Voting on Amendment 08-B – 5/09

The Conversation Continues

A Statement by the Board of Directors
of the Covenant Network of Presbyterians

May 20, 2009

Voting on Amendment 08-B in the presbyteries is now complete, and the Board of the Covenant Network of Presbyterians, while disappointed by the outcome, is encouraged by signs of progress and still hopeful about the future of the Presbyterian Church (USA).

We were grateful that the 218th General Assembly in 2008 approved two important Authoritative Interpretations that provide the immediate opportunity for faithful and inclusive ordinations.  That G.A. also approved an amendment, 2008-B, that proposed alternative language to the controversial G-6.0106b.  After the General Assembly, the Covenant Network stated that we were going to “organize for conversations, not combat” and that the way in which presbyteries engaged this amendment would be as important as the voting results. 

People in many places have reported that their presbyteries took seriously the General Assembly’s recommendation to use “listening and discernment” leading up to and voting on Amendment 08-B.  In many presbyteries discussions and processes were more collegial and mutually respectful than in past voting.  In accord with the best of our tradition, Presbyterians thoughtfully engaged one another across lines of difference and together sought the guidance of the Holy Spirit.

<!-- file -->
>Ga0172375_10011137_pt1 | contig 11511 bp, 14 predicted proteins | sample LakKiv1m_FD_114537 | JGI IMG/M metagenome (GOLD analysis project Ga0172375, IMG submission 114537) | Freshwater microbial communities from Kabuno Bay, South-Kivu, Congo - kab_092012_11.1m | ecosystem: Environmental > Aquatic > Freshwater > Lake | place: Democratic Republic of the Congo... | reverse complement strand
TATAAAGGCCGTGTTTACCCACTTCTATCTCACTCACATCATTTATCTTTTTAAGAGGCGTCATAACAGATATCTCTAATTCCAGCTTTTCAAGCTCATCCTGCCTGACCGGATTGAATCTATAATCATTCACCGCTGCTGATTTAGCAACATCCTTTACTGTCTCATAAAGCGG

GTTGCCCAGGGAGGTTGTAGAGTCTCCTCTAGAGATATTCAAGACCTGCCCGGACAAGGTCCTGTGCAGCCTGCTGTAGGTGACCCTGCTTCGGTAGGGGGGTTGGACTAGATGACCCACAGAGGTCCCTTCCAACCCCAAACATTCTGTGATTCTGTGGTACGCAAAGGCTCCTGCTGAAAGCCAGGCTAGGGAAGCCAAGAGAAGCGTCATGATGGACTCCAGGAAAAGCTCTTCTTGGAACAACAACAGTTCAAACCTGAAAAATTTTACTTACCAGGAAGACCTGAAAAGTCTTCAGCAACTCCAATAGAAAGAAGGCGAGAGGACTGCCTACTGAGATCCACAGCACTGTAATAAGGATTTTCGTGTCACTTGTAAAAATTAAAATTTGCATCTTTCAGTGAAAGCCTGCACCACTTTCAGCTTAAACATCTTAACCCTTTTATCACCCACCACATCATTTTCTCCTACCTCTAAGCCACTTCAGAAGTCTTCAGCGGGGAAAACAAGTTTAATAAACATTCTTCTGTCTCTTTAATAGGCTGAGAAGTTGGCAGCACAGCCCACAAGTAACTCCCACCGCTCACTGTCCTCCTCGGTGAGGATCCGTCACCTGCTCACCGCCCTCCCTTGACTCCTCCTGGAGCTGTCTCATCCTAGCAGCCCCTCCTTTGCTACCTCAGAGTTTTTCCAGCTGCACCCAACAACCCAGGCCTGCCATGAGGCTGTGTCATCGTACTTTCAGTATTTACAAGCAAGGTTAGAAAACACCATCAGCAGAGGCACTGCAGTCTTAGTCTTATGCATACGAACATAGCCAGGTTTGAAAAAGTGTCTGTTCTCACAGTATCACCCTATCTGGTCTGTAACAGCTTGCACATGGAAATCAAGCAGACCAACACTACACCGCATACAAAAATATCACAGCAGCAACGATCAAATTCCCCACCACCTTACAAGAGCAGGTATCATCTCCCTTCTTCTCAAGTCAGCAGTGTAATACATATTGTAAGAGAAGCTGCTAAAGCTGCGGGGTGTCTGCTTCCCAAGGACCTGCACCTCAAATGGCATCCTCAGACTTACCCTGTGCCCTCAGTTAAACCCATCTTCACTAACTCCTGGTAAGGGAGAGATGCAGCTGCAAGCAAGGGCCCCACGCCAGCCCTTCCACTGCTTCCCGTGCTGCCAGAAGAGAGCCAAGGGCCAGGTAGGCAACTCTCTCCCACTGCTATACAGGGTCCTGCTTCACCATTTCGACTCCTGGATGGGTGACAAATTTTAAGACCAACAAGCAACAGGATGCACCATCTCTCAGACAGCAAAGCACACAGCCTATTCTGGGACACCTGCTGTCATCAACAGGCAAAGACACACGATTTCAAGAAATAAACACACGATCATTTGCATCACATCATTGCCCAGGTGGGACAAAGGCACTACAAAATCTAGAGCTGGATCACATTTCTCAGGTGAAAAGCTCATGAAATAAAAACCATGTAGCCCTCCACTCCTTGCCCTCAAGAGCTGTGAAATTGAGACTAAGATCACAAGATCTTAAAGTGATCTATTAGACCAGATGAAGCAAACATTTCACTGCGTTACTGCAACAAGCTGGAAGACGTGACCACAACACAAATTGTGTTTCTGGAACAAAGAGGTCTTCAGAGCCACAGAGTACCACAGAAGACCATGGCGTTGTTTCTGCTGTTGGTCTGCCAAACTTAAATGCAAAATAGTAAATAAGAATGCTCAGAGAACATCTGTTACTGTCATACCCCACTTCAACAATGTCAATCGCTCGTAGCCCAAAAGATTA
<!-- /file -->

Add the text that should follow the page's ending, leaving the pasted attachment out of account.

We are very encouraged that seventy-eight presbyteries voted Yes to Amendment 08-B.  Thirty-four presbyteries from North Carolina to Ohio to Texas to Utah that did not vote to remove G-6.0106b in 2001-02, this time voted in favor of 08-B.  Three tie votes, which count as No votes, also demonstrate how closely divided the church is on this question.  The total votes cast were nearly equal: forty-nine percent of presbytery commissioners voted in favor of 08-B.   Clearly our church has reached no consensus, and the work of learning to live faithfully in a time of disagreement remains before us.

While Amendment 08-B did not pass in the required majority of presbyteries this year, it is clear that change is coming to the church.  We recommit ourselves to work for the full inclusion of gay, lesbian, bisexual and transgender Presbyterians in the life and leadership of the church while simultaneously working for unity within our denomination.  Voting on 2008 amendments is now complete, and the conversation continues.

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